Technical Writing: Tips for Self-editing

A good writer may not be as good an editor, just as not all good editors can write from scratch.

In creative or journalistic writing, the person who reviews and edits the material is almost never the same as the author. In technical writing, however, it is more common for people to double up as writers and editors, particularly in small and lean organizations.

As people who create characters and entire fictional worlds from their imagination, creative writers naturally feel a sense of possession toward their work of art, which makes it more difficult for them to view it with an objective eye. Technical writers are less at risk because of the nature of the subject they deal with, which is always technical and factual in nature and often prepared from research and analysis of topics or by interviewing subject matter experts. This naturally allows for some distance and objectivity. Even so, self-editing lends itself to reduced objectivity.

As a technical writer who has needed to edit and proofread my own technical writing, the mantra I follow is - “be a mindful editor”. Throughout the editing process, I remain mindful of the fact that as the writer, I am intimately familiar with the text and the likelihood of skipping over errors is high. I re-read sentences carefully where I feel even the slightest ambiguity.

Here are a few tips that have helped me in self-editing:

  • Compartmentalize - Have a plan on how to go about the editing process and break the task into manageable chunks, so you can stay focused.
  • Wear your editor’s cap - Make a conscious effort to set your writer-ego aside and stay focused on the objective of the document and the intended audience.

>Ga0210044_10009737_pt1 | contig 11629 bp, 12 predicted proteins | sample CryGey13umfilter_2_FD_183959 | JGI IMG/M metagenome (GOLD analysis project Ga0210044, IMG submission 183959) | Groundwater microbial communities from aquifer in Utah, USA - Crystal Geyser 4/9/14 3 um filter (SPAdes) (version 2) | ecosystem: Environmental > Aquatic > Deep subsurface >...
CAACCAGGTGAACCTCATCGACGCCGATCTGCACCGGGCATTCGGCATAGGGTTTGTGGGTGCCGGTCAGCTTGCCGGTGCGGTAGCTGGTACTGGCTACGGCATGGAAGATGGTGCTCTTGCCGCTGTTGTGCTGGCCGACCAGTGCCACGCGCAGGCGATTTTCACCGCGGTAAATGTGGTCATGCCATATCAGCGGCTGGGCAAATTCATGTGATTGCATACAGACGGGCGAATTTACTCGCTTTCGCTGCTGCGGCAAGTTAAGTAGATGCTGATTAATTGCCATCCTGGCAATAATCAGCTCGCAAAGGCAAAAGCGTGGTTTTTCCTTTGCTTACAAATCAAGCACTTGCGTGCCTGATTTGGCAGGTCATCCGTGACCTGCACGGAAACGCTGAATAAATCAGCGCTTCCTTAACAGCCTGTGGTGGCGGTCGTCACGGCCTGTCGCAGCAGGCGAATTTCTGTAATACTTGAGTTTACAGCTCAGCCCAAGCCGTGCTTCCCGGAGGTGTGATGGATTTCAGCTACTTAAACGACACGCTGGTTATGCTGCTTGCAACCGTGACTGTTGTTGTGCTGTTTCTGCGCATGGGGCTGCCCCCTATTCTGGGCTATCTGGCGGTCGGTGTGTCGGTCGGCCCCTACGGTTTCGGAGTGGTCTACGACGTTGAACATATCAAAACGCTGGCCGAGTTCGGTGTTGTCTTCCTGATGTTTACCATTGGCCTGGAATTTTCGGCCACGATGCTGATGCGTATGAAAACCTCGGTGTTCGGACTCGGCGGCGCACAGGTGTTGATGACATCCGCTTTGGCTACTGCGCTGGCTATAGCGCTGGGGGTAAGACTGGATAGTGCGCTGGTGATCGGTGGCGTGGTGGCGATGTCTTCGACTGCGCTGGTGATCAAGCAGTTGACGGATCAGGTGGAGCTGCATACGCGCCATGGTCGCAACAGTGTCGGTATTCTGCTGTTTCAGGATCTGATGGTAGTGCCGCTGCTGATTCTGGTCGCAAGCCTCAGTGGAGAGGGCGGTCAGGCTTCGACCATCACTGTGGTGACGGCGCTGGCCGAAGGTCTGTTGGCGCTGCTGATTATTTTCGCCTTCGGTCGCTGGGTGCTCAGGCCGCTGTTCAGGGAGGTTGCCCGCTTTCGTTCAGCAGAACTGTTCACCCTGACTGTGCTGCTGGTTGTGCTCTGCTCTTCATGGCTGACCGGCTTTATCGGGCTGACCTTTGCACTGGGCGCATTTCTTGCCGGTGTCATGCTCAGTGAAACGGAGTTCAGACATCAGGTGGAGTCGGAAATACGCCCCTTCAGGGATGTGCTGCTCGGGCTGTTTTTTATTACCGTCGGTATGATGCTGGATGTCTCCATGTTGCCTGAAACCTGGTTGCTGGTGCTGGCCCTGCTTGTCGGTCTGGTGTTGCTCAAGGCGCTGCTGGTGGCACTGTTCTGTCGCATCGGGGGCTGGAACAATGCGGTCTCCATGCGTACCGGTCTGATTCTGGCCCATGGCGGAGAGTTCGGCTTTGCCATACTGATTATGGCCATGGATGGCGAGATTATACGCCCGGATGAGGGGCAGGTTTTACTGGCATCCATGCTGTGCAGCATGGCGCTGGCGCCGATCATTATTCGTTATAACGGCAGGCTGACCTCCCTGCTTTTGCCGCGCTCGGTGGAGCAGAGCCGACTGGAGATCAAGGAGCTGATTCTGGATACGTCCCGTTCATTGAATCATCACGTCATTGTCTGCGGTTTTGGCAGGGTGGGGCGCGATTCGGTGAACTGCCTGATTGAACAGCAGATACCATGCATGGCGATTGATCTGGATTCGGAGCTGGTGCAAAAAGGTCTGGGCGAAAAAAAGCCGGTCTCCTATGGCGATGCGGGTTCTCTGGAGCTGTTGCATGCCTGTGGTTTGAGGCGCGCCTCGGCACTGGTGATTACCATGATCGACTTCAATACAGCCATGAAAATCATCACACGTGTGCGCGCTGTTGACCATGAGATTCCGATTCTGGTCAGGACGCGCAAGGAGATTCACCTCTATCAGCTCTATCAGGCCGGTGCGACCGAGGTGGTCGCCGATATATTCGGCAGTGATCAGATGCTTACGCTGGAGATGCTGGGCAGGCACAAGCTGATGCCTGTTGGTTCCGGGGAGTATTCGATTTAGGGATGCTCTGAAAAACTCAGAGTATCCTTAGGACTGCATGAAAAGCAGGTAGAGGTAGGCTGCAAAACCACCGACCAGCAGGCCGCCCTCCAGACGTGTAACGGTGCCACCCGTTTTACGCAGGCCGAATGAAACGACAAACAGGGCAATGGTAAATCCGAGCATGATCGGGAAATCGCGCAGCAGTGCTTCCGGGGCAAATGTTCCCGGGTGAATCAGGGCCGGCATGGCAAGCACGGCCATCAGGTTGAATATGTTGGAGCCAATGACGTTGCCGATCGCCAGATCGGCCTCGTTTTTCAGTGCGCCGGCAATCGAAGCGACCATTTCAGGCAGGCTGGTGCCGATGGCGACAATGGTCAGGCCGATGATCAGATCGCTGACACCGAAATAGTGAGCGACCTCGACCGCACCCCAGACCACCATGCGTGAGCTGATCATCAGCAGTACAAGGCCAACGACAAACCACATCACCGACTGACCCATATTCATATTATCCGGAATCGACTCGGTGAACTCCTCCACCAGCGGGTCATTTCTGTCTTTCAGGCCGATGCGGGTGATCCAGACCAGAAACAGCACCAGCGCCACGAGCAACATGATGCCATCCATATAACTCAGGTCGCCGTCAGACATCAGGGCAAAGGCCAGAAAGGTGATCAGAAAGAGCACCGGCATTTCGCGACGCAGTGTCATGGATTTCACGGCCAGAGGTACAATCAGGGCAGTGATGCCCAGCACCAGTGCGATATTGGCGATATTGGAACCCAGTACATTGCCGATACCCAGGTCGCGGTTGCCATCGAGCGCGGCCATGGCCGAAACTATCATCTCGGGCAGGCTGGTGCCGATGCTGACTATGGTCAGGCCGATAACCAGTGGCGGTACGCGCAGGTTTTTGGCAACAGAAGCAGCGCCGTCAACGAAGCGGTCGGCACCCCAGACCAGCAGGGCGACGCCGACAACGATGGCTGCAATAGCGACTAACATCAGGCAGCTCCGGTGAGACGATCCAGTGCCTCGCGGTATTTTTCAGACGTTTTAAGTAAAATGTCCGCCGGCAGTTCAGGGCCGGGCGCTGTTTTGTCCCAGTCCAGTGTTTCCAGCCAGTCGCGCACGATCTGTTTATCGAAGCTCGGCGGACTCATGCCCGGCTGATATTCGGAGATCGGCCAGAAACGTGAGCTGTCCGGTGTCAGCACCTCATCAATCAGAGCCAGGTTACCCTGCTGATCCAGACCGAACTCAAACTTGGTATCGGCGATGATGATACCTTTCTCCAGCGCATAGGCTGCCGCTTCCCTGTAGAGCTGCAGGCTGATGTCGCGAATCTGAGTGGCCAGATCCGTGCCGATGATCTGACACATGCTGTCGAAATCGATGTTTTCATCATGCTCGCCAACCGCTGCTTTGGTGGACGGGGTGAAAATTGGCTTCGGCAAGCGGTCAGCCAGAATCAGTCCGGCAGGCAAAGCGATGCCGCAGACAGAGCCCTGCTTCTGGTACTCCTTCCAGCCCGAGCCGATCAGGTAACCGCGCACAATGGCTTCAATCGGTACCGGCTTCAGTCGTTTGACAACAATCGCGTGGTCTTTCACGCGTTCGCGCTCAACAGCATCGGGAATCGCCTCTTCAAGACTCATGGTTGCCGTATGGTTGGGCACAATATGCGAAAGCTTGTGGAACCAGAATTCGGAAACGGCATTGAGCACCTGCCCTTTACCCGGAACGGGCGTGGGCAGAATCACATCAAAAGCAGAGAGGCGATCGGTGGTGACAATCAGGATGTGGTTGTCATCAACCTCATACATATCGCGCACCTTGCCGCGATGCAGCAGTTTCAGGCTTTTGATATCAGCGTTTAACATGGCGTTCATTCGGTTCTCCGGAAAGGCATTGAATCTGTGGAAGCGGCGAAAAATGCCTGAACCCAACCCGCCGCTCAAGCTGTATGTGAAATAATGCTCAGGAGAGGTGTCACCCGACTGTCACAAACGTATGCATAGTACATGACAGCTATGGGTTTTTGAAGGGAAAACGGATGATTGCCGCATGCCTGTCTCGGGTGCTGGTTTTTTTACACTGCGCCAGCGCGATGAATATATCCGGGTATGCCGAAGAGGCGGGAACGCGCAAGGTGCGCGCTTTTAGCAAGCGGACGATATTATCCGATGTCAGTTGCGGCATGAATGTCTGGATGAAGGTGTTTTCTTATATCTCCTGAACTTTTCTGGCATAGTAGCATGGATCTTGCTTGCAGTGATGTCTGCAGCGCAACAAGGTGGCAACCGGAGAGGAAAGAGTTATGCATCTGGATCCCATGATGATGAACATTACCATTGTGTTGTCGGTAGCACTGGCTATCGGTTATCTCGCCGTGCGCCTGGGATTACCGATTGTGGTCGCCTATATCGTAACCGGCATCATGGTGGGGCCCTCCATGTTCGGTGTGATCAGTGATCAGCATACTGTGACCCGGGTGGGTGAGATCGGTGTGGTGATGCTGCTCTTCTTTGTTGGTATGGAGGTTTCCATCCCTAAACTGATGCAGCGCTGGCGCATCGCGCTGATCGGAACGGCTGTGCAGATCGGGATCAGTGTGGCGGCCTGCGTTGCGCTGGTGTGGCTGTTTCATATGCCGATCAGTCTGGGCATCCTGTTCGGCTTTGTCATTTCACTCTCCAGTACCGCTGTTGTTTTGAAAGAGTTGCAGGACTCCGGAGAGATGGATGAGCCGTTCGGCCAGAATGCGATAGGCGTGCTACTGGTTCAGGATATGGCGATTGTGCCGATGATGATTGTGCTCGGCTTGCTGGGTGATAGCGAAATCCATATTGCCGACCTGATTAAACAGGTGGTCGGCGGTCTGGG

• Take breaks - Take breaks and step away from your work to maintain distance and to improve objectivity.
  • Read out - This may sound silly, but this has worked for me. I can pick up spelling errors, typos, and other inconsistencies when I read out content instead of eye-reading.
  • Be aware - Be aware of your own writing habits because one tends to overlook them while self-editing (examples - repetitive words or phrases, run on sentences, etc.).

To share your experiences in self-editing or to learn about ASCENT's technical editing services, please email us at

About the Author

Surya Nair

Technical Writer and Editor<br><br>Surya has been writing and editing technical content for over two decades in multiple industries. How do you transform complex technical content into an easy-to-understand document? Ask Surya - technical writing is her passion! She has been with ASCENT since 2018. She holds a master’s degree in English Literature, and a diploma in Journalism, and is a certified Technical Writer.

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